Despite having a vocal sac that inflates to produce loud sounds, De Brazza’s monkeys rarely use their voices and are not known to use any alarm calls; furthermore, they do not respond to alarm calls of other monkey species. In rare encounters with other groups, the De Brazza’s monkey usually hides and remains silent. If threatened, however, males shake branches, bark and make low-pitched boom calls, while females and young hide. Juveniles will call if isolated from their group.

The De Brazza’s monkey uses visual communication very effectively. Intimidation and threatening behaviors include staring with open mouth and lips covering the teeth, or bobbing the head up and down. A threat can be deescalated quickly by retracting the lips and uncovering clenched teeth. Yawning to show canines is another means of telling another individual one is ready to fight, if necessary. Strutting around with an arched tail and slamming branches is a rather demonstrative way for young males to try to establish dominance.

As in all primate species, grooming is a valuable method of calming the spirit. Touch is used during mating and also between mothers and their offspring. Scent is also important in communication; sniffing the mouth of a group-mate allows an individual to learn about food items. Males sniff a female’s genitalia before deciding whether to mate with her or not.

Although their use of scent marking is not well understood in this species, the De Brazza’s monkey has cutaneous scent glands that can be used to mark territory.

Reproduction and Family

De Brazza’s males are dominant, larger than females, and have access to multiple mating partners. There are reports of monogamous family units in some places. Once fathers, males do not pay much attention to their offspring.

In the wild, the breeding season is February through March or whenever food is most available. Females do not exhibit any visual signs of estrus but likely give off olfactory cues. The gestation period is 5 to 6 months. The interbirth interval is one year. Females give birth to one infant weighing 9 ounces (255 grams) on average. Twins are extremely rare. 

Babies are born covered in golden color fur with their eyes open. At six weeks of age, the white beard and mustache appear; at five months, the coloring of the face matches that of an adult and at six months, the pelage is nearly identical in color to that of the adult. Babies cling to their mother’s belly. They try solid foods at two months and are fully weaned by their first birthday. Males become sexually mature at four years old and leave the maternal group but do not breed until they are six or eight years old. Females become sexually mature at three years old but do not breed until they are five or six years old.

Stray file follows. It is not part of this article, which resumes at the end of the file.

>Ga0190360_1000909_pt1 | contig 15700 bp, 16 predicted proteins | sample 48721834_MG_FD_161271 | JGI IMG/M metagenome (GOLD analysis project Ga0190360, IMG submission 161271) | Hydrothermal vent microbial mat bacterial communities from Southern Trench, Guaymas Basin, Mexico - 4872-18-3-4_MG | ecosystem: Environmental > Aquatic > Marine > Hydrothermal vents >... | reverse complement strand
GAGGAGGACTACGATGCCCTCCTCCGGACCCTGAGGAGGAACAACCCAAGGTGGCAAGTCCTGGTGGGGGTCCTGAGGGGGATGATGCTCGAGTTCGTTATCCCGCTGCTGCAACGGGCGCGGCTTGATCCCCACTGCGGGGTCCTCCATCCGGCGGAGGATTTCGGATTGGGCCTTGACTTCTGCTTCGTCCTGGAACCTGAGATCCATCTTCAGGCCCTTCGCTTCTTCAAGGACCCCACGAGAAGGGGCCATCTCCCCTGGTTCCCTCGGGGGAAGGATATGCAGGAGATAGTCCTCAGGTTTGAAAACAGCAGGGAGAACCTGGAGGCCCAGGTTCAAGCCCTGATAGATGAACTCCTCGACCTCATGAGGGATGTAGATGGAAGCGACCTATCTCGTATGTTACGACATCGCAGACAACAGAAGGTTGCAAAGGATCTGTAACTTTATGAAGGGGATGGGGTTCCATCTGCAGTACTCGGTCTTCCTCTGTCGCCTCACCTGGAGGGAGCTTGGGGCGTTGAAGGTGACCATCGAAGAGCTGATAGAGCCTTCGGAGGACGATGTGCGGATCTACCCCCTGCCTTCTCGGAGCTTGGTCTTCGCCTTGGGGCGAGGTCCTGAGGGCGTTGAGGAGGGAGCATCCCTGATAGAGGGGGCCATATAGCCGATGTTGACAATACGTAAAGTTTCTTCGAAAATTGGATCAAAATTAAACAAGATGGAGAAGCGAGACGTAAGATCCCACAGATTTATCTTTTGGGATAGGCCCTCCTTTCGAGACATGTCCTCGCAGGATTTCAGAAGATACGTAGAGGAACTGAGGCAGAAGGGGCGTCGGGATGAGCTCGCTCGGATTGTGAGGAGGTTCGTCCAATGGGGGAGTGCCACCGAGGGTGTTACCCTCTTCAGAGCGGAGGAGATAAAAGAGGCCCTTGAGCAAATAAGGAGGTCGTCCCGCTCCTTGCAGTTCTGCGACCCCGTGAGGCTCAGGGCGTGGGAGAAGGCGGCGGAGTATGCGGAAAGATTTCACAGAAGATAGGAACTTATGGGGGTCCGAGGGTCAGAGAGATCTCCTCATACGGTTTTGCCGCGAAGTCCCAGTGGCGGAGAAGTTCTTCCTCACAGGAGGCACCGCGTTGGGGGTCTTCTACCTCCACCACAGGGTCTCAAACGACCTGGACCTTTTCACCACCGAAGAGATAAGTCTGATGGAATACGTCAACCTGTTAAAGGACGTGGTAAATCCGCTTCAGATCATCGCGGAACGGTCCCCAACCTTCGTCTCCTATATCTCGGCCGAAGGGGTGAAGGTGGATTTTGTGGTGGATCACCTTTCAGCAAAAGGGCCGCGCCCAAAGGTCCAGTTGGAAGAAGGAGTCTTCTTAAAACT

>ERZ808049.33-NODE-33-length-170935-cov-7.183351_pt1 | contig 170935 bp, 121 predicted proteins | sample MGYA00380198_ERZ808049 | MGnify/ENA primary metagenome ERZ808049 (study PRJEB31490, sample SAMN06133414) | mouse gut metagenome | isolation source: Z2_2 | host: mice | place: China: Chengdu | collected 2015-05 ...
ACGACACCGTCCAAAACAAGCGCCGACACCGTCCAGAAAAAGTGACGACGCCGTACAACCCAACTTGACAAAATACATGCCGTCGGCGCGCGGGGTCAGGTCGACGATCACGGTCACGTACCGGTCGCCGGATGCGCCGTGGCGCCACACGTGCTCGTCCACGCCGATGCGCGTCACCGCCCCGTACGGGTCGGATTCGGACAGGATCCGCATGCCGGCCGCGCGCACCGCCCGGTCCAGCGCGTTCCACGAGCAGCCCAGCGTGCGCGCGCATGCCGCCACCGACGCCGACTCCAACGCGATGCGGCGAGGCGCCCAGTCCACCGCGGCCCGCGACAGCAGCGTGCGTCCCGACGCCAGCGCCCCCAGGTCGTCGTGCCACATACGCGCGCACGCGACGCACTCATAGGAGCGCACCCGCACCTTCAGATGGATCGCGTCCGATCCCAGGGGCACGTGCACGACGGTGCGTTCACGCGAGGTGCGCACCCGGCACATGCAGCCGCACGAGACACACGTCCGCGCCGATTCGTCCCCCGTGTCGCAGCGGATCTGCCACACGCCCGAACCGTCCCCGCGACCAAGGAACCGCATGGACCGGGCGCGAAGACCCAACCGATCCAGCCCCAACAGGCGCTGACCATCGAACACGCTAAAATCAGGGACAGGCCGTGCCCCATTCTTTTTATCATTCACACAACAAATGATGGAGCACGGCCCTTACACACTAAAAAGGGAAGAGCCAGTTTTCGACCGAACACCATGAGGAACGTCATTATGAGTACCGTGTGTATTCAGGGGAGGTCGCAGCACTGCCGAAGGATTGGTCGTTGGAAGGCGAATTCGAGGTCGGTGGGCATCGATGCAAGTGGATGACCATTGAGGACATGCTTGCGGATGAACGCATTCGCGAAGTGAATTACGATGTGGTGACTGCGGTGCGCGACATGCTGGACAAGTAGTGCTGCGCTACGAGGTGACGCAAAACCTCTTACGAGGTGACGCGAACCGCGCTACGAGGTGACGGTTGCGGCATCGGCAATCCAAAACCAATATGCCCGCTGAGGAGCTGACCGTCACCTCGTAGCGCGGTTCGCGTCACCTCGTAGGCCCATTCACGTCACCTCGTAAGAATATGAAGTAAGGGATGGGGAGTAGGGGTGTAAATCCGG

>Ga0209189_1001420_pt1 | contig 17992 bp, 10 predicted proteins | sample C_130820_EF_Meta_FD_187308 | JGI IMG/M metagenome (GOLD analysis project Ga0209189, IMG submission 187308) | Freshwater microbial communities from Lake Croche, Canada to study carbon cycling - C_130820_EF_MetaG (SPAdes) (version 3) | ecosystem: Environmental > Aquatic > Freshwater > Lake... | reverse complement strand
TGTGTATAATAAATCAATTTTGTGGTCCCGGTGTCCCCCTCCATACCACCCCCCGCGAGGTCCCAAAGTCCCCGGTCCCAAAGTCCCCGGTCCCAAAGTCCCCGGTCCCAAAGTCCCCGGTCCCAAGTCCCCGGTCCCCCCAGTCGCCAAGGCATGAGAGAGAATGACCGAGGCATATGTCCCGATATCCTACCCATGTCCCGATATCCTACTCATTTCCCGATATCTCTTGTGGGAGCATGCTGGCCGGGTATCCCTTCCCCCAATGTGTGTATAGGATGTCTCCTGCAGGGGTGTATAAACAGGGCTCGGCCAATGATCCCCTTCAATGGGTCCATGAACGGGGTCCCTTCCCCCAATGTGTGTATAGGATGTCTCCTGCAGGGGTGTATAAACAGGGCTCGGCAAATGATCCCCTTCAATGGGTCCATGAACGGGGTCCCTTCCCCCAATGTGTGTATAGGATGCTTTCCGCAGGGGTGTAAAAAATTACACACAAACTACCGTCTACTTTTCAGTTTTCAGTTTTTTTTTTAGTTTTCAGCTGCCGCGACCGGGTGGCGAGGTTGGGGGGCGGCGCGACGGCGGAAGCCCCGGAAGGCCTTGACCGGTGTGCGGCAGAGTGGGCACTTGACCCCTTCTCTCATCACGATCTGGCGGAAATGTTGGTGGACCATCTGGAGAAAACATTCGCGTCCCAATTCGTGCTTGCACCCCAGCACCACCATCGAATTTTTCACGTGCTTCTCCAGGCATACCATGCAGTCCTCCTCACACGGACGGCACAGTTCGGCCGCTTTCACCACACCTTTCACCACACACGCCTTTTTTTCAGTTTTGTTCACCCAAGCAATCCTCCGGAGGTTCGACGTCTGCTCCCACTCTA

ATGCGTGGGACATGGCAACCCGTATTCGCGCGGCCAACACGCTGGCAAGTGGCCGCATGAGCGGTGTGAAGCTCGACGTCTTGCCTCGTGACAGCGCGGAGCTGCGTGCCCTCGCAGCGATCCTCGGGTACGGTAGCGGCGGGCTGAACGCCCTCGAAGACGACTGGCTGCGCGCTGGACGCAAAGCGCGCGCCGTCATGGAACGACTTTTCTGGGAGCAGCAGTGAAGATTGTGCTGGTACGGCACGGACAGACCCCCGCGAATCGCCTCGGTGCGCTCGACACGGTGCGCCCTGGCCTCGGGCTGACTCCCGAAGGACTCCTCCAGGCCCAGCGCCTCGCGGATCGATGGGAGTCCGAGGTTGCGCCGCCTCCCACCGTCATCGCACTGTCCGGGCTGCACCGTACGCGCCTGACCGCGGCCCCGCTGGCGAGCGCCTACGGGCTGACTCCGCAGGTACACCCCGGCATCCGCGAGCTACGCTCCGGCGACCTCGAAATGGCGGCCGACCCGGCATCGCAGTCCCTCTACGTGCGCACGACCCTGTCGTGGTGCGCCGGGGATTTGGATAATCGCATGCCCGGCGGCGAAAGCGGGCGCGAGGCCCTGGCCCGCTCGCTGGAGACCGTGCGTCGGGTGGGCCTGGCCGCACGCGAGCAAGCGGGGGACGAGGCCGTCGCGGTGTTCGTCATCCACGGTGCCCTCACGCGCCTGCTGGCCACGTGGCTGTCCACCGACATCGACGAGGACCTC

Ecological Role

The De Brazza’s monkey plays an important ecological role as a seed disperser. 

Conservation Status and Threats

At this time, the species is not considered endangered by the International Union for Conservation of Nature, and is listed as Least Concern (IUCN, 2016). Because De Brazza’s monkeys are so skilled at hiding, there is no accurate assessment of population in the wild. Some countries already have protection rules in place. 

The De Brazza’s monkey is prey to numerous animals, such as large African eagles, leopards, other primates, including humans who hunt them for meat and fur, as well as for the illegal wildlife trade. However, the biggest threat to this monkey’s survival is deforestation. In recent years, large expanses of forest have been cut for logging, or burnt to make space for human housing and agriculture, thereby eliminating and fragmenting large portions of its natural habitat. Forest fragmentation impacts the mobility of the species. As a result, fertility rates are lower and infant mortality is increasing.

Conservation Efforts

The De Brazza’s monkey has been protected from hunting and trapping in Ethiopia since 1975 and is also protected in the Dja Reserve in Cameroon. Hunting authorization is required in many African countries.

Since 1996, the Association of Zoos and Aquariums (AZA) approved a petition to manage the De Brazza’s species under a Survival Species Plan (SSP), which is usually reserved for endangered species. The SSP defines specific guidelines for breeding in order to reduce the loss of genetic diversity of the species.

The De Brazza’s monkey was added to the Convention on International Trade in Endangered Species of Wild Fauna and Flora (CITES). In addition, the species is included in the Bushmeat Crisis Task Force’s list of species it is working to protect.

  • IUCN – 
  • The Guenons: Diversity and Adaptations in African Monkeys – Mary E Glenn, Marina Cords – 2006
  • Oregon Zoo, Lincoln Zoo, Houston Zoo, San Diego Zoo websites
  • Primate Info Network 
  • The Evolution of Primate Societies (p 98) – John Mitani, Josep Call, Peter M. Kappeler, Ryne A. Palombit, Joan B. Silk
  • Primate Societies – edited by Barbara B. Smuts, Dorothy L. Cheney, RobertM. Seyfarth, Richard W. Wrangham and Thomas Struhsaker.
  • – Primate color vision
  • National Geographic website

Written by Sylvie Abrams, October 2017